I have been tracking my calorie intake and expenditure for 18 months. I am maintaining my weight and getting stronger, which I assume means increased muscle and less fat. However my fat loss (by visual inspection) does not appear to be anywhere close to my predictions. IE I should have lost far more fat than I have seen.

I have assumed:

  1. Body fat is 7500 calories per kilo.
  2. Machines give an accurate estimate of calories burnt.
  3. Food gives an accurate count of calories contained stated on the packet.
  4. I have not included Basal Rate of Metabolism, it is effectively zero in my model.

And yet I am losing far less fat that I should be. Is there something I am missing? How can my predictions be so badly wrong?

  • 2
    In my experience: 2) not at all. 3) not at all, weigh it yourself and look for the most accurate databases out there (check myfitnesspal). Regarding 4), what do you mean that you have ignored it?
    – erictrigo
    Feb 4, 2016 at 17:18
  • @Antrim Thank you for your comment, I will look at fittnesspall. And in 4) by ignore I mean not included, so in my model I only burn energy by exercise. Another reason my prediction seems so bad.
    – PStag
    Feb 4, 2016 at 20:23
  • If you assume a car only burns gas when you accelerate, you're going to come out a bit off.
    – Noumenon
    Feb 4, 2016 at 20:26
  • 1
    @PStag It is much, much easier to create a caloric deficit large enough to lose fat by not eating as much as usual than by doing crazy amounts of exercise. Isn't it easier to not eat a taco than running for an hour?
    – erictrigo
    Feb 5, 2016 at 8:48
  • In my experience, machine estimates of calories burnt vary in quality between "wild guess" and "outright lie".
    – Mark
    May 26, 2016 at 1:43

3 Answers 3


Food packaging is based on averages it is more or less right sometimes you'll get more calories, sometimes less.

Most of your calories are spent on maintaining your body's functions. (About 3/4 in fact)

You would have to be doing some incredibly hard exercise to lose weight through exercise alone.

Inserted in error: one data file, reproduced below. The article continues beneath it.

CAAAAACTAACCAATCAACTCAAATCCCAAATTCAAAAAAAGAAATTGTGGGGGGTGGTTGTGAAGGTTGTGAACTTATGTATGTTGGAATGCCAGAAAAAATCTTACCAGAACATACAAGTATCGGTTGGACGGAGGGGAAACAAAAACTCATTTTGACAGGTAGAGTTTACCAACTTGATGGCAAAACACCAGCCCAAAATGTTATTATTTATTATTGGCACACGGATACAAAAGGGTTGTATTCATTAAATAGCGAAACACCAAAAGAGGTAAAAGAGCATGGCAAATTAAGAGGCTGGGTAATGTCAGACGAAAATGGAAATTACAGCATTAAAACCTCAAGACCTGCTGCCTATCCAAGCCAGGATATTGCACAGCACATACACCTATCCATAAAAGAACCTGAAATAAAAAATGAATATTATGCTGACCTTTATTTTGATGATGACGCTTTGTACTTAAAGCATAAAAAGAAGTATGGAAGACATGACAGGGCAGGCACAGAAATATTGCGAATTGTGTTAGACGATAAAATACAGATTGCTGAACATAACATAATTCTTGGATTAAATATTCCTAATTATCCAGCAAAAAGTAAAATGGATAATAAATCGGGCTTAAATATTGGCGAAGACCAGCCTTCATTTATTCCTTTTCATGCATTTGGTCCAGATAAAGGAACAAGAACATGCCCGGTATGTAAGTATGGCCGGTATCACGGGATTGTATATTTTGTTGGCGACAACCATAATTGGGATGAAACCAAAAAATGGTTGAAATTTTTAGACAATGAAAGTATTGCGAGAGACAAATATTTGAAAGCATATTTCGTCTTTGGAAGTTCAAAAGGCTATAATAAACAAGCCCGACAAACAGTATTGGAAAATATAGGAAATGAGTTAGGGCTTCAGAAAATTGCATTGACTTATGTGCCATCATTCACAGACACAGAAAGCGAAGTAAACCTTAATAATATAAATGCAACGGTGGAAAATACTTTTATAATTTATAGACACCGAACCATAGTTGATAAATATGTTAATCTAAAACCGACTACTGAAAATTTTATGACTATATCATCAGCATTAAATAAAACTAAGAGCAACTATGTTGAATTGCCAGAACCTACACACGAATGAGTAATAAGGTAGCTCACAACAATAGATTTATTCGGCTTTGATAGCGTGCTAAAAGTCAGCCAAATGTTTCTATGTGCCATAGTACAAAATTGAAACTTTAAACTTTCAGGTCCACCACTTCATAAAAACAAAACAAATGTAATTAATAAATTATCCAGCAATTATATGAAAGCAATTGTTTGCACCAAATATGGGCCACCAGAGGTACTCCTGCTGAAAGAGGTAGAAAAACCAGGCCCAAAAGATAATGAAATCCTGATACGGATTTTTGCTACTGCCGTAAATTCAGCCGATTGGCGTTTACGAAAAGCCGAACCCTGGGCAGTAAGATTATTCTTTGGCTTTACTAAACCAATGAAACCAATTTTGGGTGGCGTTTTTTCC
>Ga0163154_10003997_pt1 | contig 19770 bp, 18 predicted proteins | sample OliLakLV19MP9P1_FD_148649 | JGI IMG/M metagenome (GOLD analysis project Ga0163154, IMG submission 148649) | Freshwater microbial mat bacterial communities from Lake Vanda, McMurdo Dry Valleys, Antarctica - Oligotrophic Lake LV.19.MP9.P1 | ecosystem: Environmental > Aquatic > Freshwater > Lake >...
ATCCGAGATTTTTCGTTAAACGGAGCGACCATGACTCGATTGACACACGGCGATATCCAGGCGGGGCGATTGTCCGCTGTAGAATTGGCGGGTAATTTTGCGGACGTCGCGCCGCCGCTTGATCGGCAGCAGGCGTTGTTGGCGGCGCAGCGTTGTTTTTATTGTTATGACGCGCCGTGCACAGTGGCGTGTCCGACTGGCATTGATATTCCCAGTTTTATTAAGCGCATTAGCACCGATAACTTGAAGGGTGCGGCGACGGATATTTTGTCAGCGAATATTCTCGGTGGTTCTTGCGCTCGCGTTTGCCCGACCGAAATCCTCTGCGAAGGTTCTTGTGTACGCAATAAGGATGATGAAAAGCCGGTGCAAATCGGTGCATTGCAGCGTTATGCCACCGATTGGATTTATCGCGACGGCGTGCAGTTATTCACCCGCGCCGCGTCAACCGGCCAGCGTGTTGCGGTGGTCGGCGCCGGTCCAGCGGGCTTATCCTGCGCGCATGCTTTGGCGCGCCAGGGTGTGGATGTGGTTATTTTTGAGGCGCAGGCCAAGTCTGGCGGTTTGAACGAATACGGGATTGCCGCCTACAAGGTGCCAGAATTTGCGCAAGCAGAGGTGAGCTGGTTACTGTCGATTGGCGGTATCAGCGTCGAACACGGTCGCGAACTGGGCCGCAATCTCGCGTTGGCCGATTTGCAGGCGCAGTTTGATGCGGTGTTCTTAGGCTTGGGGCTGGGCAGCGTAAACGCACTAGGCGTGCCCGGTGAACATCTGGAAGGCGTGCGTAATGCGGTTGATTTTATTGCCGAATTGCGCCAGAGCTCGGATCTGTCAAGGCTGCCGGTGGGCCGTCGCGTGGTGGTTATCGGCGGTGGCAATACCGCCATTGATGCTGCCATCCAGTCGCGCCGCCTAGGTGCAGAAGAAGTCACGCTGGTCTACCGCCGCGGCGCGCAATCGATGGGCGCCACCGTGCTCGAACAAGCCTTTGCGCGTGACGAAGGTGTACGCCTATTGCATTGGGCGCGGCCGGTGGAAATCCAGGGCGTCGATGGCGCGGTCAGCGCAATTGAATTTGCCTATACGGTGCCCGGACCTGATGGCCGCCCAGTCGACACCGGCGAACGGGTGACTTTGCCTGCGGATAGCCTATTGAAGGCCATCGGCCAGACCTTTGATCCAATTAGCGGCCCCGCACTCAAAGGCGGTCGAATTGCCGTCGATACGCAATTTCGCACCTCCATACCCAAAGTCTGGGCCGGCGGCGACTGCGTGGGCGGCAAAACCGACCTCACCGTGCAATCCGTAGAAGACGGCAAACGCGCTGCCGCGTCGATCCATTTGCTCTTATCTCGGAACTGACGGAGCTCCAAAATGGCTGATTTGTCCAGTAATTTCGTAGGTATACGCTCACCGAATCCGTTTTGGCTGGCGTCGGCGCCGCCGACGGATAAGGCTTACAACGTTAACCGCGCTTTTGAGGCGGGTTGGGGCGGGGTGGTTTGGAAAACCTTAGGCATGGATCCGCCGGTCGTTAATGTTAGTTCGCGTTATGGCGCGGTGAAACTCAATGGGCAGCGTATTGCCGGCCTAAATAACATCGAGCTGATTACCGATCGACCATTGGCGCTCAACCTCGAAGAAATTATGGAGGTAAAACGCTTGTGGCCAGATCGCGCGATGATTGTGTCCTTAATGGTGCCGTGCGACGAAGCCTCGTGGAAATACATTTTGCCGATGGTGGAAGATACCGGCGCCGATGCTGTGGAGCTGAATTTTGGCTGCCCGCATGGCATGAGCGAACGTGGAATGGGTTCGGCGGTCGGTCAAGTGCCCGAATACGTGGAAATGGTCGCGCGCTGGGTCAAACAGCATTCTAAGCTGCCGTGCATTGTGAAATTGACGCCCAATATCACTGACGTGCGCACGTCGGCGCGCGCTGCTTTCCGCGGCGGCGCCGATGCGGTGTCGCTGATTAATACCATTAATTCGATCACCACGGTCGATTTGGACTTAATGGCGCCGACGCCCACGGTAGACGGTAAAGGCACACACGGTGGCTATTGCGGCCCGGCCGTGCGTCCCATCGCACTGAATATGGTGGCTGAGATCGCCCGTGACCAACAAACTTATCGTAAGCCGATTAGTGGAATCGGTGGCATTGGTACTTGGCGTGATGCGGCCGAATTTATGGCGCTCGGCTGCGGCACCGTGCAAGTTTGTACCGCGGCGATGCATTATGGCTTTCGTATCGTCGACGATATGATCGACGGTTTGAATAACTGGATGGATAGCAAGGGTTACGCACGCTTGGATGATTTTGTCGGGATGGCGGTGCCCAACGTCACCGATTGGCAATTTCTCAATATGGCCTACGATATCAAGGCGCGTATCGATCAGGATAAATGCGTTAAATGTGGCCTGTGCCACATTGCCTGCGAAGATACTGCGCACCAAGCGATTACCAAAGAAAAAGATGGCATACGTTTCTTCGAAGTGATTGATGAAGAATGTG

The most likely thing is your not tracking your calories as well as you think you are. Your brain needs about 500 calories, so it's not surprising the organ makes you think you're tracking calories properly.

Rather than tracking calories, the next time your full measure fixed amounts in cups/jugs and be strict about the serving portions you measured when you were full. Write them down.

Don't measure calories it's a terrible idea for your mental health.

  • I agree with your answer. Also there are times where our body reach a plateau ie not losing or gaining weight. When that happens just stick with your diet.
    – Aizul
    Feb 5, 2016 at 0:09
  • @Aizul Why would you stick to something that stopped working for you?
    – erictrigo
    Feb 5, 2016 at 9:24
  • What do you mean when you say "about 3/4 of calories are being spent maintaining your body's functions"? And why would you suggest someone to not track calories? It's an effective way of keeping track what you're doing.
    – MJB
    Jul 20, 2017 at 5:53

Your assumption #2 is wrong. Typical fitness trackers have an error of between 30% and 90% when estimating calorie burn, and exercise machines don't do any better.


Getting Basal or Resting Metabolic Rate Measurement will explain most of it. Please go to nearby laboratory and ask for it, they will explain what to do for the test and you will have accurate number for your Metabolism. I believe your BM is getting slower and you almost reached your plateau. Try different combinations of training such as intervals and for weight lifting 1 MR will help you get the next level and weight losing will start again. Diversify your training :-)Keep up the good work.

  • 1
    "I believe your BM is getting slower". Exactly. As you eat less, your energy expenditure diminishes and you need to lower the calories more and more to keep losing weight.The body adapts.
    – Idri K
    Jul 20, 2017 at 2:25

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